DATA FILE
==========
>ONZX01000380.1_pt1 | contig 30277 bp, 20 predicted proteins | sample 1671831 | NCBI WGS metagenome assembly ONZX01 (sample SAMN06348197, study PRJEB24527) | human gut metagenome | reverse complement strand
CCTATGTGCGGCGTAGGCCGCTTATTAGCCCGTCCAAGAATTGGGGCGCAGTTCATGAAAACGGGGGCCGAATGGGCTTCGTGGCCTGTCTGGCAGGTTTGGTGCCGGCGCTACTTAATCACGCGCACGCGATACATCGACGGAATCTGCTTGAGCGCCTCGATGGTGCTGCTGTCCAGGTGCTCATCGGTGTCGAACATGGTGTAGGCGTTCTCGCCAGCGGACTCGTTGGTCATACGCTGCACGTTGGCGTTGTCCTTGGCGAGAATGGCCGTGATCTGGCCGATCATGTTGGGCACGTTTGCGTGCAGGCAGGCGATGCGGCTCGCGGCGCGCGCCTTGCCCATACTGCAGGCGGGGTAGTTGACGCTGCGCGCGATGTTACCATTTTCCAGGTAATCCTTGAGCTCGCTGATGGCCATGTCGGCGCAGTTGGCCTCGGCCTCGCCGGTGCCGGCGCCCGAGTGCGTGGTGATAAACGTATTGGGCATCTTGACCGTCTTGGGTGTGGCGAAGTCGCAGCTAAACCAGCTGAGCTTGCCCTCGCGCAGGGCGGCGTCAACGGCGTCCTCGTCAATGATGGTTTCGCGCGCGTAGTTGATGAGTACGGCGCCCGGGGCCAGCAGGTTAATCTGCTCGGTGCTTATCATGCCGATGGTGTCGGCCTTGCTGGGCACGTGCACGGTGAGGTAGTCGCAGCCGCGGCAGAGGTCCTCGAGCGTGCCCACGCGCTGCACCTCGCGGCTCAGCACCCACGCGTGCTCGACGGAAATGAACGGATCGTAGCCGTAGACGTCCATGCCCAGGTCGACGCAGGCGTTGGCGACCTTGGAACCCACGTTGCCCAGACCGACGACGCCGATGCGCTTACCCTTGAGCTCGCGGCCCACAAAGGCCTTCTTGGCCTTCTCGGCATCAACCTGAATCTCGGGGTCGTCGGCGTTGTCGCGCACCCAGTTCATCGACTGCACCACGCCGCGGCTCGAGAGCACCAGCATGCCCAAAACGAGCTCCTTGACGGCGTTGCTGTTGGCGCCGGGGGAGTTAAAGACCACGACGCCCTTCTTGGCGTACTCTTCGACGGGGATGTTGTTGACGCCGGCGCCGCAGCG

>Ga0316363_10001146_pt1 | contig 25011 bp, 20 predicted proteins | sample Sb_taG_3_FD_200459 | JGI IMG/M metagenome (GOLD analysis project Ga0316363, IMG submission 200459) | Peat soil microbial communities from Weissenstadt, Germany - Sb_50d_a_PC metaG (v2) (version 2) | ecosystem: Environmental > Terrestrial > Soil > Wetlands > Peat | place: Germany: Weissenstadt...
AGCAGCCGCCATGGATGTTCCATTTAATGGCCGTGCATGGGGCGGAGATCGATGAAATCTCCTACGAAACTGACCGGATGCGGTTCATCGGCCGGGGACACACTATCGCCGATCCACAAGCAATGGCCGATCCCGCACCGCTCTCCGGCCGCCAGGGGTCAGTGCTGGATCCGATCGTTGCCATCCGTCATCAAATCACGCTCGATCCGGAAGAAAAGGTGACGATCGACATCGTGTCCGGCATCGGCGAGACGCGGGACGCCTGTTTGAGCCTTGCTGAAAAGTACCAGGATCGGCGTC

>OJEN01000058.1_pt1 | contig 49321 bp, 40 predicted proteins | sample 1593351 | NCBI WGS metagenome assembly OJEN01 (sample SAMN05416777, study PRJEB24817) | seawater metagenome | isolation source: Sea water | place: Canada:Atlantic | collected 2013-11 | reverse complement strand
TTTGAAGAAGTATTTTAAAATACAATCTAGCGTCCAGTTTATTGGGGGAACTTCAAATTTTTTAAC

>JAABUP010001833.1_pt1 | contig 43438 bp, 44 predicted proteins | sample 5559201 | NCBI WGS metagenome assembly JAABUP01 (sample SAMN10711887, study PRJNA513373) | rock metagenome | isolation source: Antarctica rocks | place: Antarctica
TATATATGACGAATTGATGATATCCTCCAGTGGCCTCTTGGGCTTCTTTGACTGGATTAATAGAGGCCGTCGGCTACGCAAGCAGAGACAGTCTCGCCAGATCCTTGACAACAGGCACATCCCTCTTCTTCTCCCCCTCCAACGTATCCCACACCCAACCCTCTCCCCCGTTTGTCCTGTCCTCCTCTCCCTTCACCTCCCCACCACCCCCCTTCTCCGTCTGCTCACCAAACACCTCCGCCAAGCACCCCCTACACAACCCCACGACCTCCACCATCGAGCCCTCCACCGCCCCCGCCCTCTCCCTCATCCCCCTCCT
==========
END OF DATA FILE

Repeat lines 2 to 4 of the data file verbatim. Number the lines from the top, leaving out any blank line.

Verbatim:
CCTATGTGCGGCGTAGGCCGCTTATTAGCCCGTCCAAGAATTGGGGCGCAGTTCATGAAAACGGGGGCCGAATGGGCTTCGTGGCCTGTCTGGCAGGTTTGGTGCCGGCGCTACTTAATCACGCGCACGCGATACATCGACGGAATCTGCTTGAGCGCCTCGATGGTGCTGCTGTCCAGGTGCTCATCGGTGTCGAACATGGTGTAGGCGTTCTCGCCAGCGGACTCGTTGGTCATACGCTGCACGTTGGCGTTGTCCTTGGCGAGAATGGCCGTGATCTGGCCGATCATGTTGGGCACGTTTGCGTGCAGGCAGGCGATGCGGCTCGCGGCGCGCGCCTTGCCCATACTGCAGGCGGGGTAGTTGACGCTGCGCGCGATGTTACCATTTTCCAGGTAATCCTTGAGCTCGCTGATGGCCATGTCGGCGCAGTTGGCCTCGGCCTCGCCGGTGCCGGCGCCCGAGTGCGTGGTGATAAACGTATTGGGCATCTTGACCGTCTTGGGTGTGGCGAAGTCGCAGCTAAACCAGCTGAGCTTGCCCTCGCGCAGGGCGGCGTCAACGGCGTCCTCGTCAATGATGGTTTCGCGCGCGTAGTTGATGAGTACGGCGCCCGGGGCCAGCAGGTTAATCTGCTCGGTGCTTATCATGCCGATGGTGTCGGCCTTGCTGGGCACGTGCACGGTGAGGTAGTCGCAGCCGCGGCAGAGGTCCTCGAGCGTGCCCACGCGCTGCACCTCGCGGCTCAGCACCCACGCGTGCTCGACGGAAATGAACGGATCGTAGCCGTAGACGTCCATGCCCAGGTCGACGCAGGCGTTGGCGACCTTGGAACCCACGTTGCCCAGACCGACGACGCCGATGCGCTTACCCTTGAGCTCGCGGCCCACAAAGGCCTTCTTGGCCTTCTCGGCATCAACCTGAATCTCGGGGTCGTCGGCGTTGTCGCGCACCCAGTTCATCGACTGCACCACGCCGCGGCTCGAGAGCACCAGCATGCCCAAAACGAGCTCCTTGACGGCGTTGCTGTTGGCGCCGGGGGAGTTAAAGACCACGACGCCCTTCTTGGCGTACTCTTCGACGGGGATGTTGTTGACGCCGGCGCCGCAGCG

>Ga0316363_10001146_pt1 | contig 25011 bp, 20 predicted proteins | sample Sb_taG_3_FD_200459 | JGI IMG/M metagenome (GOLD analysis project Ga0316363, IMG submission 200459) | Peat soil microbial communities from Weissenstadt, Germany - Sb_50d_a_PC metaG (v2) (version 2) | ecosystem: Environmental > Terrestrial > Soil > Wetlands > Peat | place: Germany: Weissenstadt...
AGCAGCCGCCATGGATGTTCCATTTAATGGCCGTGCATGGGGCGGAGATCGATGAAATCTCCTACGAAACTGACCGGATGCGGTTCATCGGCCGGGGACACACTATCGCCGATCCACAAGCAATGGCCGATCCCGCACCGCTCTCCGGCCGCCAGGGGTCAGTGCTGGATCCGATCGTTGCCATCCGTCATCAAATCACGCTCGATCCGGAAGAAAAGGTGACGATCGACATCGTGTCCGGCATCGGCGAGACGCGGGACGCCTGTTTGAGCCTTGCTGAAAAGTACCAGGATCGGCGTC